Why you should care about the Penn State fallout
I like college football, probably more than any other sport except the Olympics. I watch a lot of college football; I read books about the BCS clusterfuck; I follow the standings. I’m invested in college football. I am not invested in Penn State though, and I view this situation as an outsider.
What I know, what I believe, is what happened was shockingly, devastatingly, heinously WRONG. I know that these are just allegations and that in this country we have a (often pretend) presumption of innocence. However, I also believe that young boys aren’t likely to claim sexual assault from another man just as a joke, especially when it appears the situation was systemic. There are also witnesses, witnesses who, for reasons I cannot understand, didn’t do what I believe they are morally compelled to do – tell someone, call the police, protect a child, follow up. Most sexual assault victims stay quiet their entire lives. There is a stigma, and speaking up about (alleged) rape is a brave, brave thing to do. And I am absolutely certain that the victims did not speak up to ruin a college football program, to end the career of a highly touted football coach, to tarnish the reputation of a well-respected university. They spoke up because they had to, because it hurt, because those kinds of secrets eat away at your soul. And those kids (and now adults) are the people who we need to keep as the focal point of this story.
Now, the stickier stuff. I’ve seen numerous people (mostly those connected with PSU) comment about how JP did what he was required to do, report the situation to a supervisor. I’ve read a lot about hindsight. I’ve watched people spout about fall guys and trying to keep the focus on the person who (allegedly) committed these crimes. I know about psychology and groupthink studies and bias. But I also know right from wrong, and I believe it’s our responsibility as a society to say that what happened to those kids and the actions that followed were wrong. I know that it’s easier to pass judgment once more information is known. I know from studies that people often think someone else will handle it. But I also believe that it’s very public situations like this that give us the best opportunity to reflect on our values as a people and make changes to protect those in the future.
When you see a CHILD being raped, you call the police. You try to stop the abuse. You stand up and say No, vocalizing something the child may be too weak to say himself. You don’t wait until the next day to report it to your supervisor. And when you see that same person with a young child, you ask questions, demand answers, call the police again. When those things don’t happen, we have to hold those people accountable. Yes, they aren’t the pedophile. They did not rape a young boy. But we live in a society (one that highly values the individual) where we should expect that we can rely on others to help us in our time of need. If my house is on fire, I would hope that someone would call the fire department and not just assume that we have it under control. If a kid is lying motionless on the side of the road, I would hope that you would stop to find out what is wrong and call an ambulance (this has actually happened to me, and thankfully the kid is now ok). If a child is being raped in the locker room of a prestigious college football program, you call the fucking police.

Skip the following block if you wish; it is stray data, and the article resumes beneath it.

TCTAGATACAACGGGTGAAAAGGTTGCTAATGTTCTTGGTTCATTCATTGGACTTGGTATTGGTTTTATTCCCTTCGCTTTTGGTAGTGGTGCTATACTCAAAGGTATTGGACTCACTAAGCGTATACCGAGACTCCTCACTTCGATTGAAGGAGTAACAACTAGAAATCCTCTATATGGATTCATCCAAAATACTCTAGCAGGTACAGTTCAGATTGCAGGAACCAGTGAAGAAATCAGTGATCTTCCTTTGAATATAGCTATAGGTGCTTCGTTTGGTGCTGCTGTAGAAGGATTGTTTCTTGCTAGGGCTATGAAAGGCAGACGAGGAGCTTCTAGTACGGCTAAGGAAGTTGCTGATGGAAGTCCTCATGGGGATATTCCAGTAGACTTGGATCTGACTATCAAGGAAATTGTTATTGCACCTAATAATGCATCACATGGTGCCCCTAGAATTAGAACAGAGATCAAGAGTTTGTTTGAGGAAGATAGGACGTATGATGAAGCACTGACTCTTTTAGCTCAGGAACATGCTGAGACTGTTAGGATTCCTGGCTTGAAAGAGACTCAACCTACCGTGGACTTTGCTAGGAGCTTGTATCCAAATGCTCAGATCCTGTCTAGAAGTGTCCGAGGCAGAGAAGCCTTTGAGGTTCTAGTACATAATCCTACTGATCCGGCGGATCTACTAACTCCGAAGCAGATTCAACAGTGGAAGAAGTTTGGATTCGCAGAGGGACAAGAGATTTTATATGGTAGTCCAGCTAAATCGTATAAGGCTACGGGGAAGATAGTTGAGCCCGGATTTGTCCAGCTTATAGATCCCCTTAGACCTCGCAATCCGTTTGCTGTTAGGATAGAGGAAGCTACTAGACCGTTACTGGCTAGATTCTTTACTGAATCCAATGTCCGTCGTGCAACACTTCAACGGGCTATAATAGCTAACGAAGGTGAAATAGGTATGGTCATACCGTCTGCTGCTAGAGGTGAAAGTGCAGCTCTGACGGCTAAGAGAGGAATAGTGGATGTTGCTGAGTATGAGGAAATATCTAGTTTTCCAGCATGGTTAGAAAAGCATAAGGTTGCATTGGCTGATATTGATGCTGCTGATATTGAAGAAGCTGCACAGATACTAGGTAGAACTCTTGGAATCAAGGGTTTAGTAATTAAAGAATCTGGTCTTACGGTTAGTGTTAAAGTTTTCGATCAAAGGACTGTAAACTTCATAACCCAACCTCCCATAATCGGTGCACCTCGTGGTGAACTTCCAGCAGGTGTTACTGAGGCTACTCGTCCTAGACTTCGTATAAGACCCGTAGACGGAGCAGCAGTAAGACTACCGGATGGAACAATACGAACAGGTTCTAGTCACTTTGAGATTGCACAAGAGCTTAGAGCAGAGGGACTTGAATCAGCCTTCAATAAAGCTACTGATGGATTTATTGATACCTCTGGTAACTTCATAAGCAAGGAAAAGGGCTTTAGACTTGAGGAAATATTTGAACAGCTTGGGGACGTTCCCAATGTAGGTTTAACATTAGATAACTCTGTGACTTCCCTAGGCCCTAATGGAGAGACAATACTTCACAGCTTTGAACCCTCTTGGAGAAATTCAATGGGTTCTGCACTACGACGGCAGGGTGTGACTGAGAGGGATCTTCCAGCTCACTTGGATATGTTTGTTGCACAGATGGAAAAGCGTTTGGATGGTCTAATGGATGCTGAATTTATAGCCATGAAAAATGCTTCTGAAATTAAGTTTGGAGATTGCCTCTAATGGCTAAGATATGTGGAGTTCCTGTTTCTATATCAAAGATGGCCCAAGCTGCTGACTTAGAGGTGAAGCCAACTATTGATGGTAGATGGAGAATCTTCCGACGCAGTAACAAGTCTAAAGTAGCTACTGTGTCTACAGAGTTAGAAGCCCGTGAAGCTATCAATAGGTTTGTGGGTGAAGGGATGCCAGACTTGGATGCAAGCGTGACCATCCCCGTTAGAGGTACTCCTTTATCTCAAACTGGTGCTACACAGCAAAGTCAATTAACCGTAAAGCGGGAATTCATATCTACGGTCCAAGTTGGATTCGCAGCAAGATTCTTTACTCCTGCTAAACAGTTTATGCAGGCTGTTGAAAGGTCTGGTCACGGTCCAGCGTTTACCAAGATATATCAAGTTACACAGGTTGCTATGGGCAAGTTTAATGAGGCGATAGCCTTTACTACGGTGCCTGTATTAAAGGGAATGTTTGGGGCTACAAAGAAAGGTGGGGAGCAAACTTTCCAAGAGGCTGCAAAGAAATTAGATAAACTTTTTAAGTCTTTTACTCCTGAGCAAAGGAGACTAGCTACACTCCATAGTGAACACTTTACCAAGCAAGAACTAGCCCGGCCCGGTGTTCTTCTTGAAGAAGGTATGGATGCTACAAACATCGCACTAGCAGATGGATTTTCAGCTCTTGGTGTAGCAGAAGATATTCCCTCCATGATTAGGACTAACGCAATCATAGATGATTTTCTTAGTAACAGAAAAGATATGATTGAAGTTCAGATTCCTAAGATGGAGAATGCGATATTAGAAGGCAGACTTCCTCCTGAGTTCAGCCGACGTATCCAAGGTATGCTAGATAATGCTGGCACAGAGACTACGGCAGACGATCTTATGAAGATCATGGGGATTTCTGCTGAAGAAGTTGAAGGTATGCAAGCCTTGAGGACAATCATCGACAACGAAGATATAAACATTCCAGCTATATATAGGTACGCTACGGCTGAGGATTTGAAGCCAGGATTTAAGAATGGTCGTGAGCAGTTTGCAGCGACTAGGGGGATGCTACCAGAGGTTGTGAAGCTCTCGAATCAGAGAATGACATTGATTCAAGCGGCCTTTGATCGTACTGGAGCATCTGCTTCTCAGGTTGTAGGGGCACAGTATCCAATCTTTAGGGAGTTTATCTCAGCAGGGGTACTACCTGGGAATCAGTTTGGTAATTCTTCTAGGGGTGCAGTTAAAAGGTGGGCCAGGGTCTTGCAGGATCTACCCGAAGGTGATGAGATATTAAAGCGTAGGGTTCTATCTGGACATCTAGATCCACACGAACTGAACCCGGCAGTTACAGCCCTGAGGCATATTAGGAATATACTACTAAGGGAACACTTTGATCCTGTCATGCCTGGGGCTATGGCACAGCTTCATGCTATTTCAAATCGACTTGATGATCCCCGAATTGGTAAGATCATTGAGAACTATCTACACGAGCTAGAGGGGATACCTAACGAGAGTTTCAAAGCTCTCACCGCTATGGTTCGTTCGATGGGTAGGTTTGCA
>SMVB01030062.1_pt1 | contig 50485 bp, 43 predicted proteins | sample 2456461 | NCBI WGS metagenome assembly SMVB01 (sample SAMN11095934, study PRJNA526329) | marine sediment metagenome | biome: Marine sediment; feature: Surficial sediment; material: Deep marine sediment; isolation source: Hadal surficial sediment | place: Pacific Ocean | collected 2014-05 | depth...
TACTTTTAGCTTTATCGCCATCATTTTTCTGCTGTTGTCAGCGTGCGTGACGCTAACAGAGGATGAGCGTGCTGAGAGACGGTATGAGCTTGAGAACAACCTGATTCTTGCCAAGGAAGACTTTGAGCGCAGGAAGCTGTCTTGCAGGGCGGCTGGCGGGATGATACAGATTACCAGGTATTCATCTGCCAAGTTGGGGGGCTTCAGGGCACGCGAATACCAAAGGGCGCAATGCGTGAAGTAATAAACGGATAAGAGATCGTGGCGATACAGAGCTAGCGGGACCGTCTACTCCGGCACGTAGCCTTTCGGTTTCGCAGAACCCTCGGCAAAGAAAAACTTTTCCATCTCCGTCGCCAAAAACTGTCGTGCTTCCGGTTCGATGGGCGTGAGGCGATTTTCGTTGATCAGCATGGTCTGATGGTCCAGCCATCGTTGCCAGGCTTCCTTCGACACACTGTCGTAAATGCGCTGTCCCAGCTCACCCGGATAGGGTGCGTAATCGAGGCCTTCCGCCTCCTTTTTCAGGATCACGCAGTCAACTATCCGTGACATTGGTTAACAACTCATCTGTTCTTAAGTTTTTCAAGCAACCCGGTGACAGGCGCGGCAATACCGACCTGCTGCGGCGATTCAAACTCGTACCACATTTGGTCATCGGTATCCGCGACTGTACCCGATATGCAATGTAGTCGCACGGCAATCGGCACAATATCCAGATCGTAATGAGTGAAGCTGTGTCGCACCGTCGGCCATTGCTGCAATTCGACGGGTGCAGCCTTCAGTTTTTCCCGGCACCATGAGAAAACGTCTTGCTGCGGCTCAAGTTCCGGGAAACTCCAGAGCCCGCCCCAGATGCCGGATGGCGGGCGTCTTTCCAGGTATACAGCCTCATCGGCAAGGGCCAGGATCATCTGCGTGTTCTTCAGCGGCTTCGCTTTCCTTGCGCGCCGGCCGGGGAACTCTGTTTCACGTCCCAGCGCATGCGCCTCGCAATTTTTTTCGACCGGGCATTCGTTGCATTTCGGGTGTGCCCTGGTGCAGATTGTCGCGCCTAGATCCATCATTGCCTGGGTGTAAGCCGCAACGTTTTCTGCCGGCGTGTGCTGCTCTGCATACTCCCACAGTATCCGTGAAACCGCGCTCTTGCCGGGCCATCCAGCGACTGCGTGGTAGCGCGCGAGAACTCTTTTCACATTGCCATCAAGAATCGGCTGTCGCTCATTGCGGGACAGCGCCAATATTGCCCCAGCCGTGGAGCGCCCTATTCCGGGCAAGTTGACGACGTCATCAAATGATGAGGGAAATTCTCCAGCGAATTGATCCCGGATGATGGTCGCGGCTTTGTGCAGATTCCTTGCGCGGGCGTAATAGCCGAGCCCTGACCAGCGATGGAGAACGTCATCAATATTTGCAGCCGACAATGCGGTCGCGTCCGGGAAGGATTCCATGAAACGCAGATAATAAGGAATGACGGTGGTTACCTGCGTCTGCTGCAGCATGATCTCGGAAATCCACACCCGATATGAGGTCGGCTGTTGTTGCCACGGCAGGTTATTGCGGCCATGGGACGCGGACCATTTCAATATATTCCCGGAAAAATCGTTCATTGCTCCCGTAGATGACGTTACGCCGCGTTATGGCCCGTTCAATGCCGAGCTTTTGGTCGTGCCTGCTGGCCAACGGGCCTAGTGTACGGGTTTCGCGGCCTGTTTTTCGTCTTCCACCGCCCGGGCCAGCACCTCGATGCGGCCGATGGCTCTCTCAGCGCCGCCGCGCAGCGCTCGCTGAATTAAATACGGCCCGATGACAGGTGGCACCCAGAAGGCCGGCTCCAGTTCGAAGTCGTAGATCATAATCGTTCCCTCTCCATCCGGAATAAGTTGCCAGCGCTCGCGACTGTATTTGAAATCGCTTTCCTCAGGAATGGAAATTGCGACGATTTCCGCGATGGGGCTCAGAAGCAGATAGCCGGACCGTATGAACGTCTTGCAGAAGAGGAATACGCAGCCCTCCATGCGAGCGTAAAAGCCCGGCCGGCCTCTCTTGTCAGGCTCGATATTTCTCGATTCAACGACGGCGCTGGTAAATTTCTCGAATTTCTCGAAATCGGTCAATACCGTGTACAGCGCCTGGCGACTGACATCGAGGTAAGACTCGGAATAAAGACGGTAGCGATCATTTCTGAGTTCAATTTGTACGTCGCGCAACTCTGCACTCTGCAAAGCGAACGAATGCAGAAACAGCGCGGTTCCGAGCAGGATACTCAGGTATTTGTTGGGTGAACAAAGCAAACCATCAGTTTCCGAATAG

Honestly, what I find so difficult about this is that those close to the university, those who love JP and Penn State, are (in some cases) defending actions that in any other situation they would find morally reprehensible. When the sex abuse scandal unfolded in the Catholic Church, did you vehemently defend the priests involved and those who knew but did not act? Or did you believe that we hold others accountable for failing to protect the children that might come after? If this was any other situation, would you try so hard to defend what is truly indefensible? I admit, I feel sorry for JP and the president of the university. It’s a really shitty situation for them too. But I feel worse for the young boys. And as a mother and a member of our society, I believe we have to demand accountability (and I don’t mean accountability necessarily in the legal sense), not just for our leaders, but accountability for anyone who is in a situation where they should do what’s clearly right and yet fail to act. As a mother, I want to believe that there are others who will protect my child when I am absent. But I cannot expect that if we don’t learn from these situations. If you see a child being raped, stop the abuse. Call the police. Follow up. There are sometimes consequences for doing what is right. But often, the consequences are far worse when you don’t do the right thing, and there are a lot of people who are learning that, in a very difficult way, today.